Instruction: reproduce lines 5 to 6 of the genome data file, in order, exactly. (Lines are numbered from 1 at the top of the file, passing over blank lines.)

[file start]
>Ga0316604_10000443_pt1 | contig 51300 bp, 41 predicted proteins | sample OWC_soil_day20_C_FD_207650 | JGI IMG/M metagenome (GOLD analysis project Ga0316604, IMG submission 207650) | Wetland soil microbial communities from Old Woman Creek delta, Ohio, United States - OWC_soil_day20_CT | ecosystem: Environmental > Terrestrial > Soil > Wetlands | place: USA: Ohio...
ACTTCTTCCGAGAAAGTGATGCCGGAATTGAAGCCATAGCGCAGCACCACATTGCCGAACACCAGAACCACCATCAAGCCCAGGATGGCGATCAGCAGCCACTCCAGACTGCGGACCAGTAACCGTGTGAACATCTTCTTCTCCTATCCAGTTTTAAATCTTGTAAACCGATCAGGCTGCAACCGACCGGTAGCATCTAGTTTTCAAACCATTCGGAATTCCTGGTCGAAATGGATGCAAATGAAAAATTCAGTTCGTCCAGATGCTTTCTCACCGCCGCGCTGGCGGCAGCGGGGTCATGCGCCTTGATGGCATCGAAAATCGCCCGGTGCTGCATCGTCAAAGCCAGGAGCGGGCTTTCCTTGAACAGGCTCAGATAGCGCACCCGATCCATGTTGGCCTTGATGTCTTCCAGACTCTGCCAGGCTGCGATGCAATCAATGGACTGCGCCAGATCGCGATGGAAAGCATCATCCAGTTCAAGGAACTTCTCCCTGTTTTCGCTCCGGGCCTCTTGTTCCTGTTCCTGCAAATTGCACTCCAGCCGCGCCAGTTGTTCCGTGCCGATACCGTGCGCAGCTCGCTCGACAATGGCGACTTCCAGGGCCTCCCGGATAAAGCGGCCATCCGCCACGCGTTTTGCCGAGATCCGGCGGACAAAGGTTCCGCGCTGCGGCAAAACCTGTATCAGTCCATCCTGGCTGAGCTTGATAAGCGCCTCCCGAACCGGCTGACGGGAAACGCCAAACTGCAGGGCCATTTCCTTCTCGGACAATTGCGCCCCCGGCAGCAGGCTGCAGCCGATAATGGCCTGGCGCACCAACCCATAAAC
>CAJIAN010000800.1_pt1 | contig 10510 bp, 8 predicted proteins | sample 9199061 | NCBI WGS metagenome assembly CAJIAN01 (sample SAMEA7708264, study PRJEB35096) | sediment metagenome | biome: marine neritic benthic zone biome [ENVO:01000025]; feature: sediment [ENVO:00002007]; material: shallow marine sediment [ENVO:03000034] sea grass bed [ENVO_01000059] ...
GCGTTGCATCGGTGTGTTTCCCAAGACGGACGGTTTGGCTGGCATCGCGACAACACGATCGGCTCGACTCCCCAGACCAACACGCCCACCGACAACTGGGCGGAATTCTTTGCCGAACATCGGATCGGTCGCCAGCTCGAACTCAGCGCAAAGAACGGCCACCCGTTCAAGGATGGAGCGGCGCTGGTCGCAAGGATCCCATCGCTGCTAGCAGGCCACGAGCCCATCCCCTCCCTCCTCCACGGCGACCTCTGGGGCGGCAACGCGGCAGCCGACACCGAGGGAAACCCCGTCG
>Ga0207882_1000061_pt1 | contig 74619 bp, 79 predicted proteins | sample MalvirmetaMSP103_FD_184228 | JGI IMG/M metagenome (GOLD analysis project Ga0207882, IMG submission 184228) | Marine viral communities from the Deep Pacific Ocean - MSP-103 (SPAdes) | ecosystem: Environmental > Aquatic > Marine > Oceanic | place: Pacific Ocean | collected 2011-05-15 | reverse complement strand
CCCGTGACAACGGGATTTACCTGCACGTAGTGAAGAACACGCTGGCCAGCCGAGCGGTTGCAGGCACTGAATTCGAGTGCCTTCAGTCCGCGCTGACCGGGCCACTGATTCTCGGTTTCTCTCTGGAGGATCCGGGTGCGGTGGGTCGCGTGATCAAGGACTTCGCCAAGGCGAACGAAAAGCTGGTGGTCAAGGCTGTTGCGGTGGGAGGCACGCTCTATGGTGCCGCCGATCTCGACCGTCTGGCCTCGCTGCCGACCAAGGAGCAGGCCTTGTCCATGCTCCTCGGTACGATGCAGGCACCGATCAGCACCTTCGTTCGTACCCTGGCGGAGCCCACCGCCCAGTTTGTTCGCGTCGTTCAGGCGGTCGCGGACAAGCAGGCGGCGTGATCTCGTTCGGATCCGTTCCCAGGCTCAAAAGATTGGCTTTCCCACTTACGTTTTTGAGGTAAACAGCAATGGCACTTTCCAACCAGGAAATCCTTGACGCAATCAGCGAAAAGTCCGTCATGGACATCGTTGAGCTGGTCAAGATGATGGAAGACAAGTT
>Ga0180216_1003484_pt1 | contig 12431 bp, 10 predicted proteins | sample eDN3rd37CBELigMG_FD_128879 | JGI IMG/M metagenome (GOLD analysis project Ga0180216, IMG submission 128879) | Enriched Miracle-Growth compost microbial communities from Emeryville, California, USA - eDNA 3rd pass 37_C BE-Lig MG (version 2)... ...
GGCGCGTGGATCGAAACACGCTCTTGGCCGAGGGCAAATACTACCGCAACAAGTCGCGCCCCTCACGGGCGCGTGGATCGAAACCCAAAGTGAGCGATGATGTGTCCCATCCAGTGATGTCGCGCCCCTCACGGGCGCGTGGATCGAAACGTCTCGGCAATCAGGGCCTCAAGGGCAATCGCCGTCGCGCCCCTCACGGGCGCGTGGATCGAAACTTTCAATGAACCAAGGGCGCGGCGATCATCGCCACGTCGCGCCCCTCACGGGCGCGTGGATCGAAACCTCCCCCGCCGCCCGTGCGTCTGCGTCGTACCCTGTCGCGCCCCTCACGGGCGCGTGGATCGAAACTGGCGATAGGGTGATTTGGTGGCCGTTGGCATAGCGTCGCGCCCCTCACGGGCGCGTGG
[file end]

>Ga0207882_1000061_pt1 | contig 74619 bp, 79 predicted proteins | sample MalvirmetaMSP103_FD_184228 | JGI IMG/M metagenome (GOLD analysis project Ga0207882, IMG submission 184228) | Marine viral communities from the Deep Pacific Ocean - MSP-103 (SPAdes) | ecosystem: Environmental > Aquatic > Marine > Oceanic | place: Pacific Ocean | collected 2011-05-15 | reverse complement strand
CCCGTGACAACGGGATTTACCTGCACGTAGTGAAGAACACGCTGGCCAGCCGAGCGGTTGCAGGCACTGAATTCGAGTGCCTTCAGTCCGCGCTGACCGGGCCACTGATTCTCGGTTTCTCTCTGGAGGATCCGGGTGCGGTGGGTCGCGTGATCAAGGACTTCGCCAAGGCGAACGAAAAGCTGGTGGTCAAGGCTGTTGCGGTGGGAGGCACGCTCTATGGTGCCGCCGATCTCGACCGTCTGGCCTCGCTGCCGACCAAGGAGCAGGCCTTGTCCATGCTCCTCGGTACGATGCAGGCACCGATCAGCACCTTCGTTCGTACCCTGGCGGAGCCCACCGCCCAGTTTGTTCGCGTCGTTCAGGCGGTCGCGGACAAGCAGGCGGCGTGATCTCGTTCGGATCCGTTCCCAGGCTCAAAAGATTGGCTTTCCCACTTACGTTTTTGAGGTAAACAGCAATGGCACTTTCCAACCAGGAAATCCTTGACGCAATCAGCGAAAAGTCCGTCATGGACATCGTTGAGCTGGTCAAGATGATGGAAGACAAGTT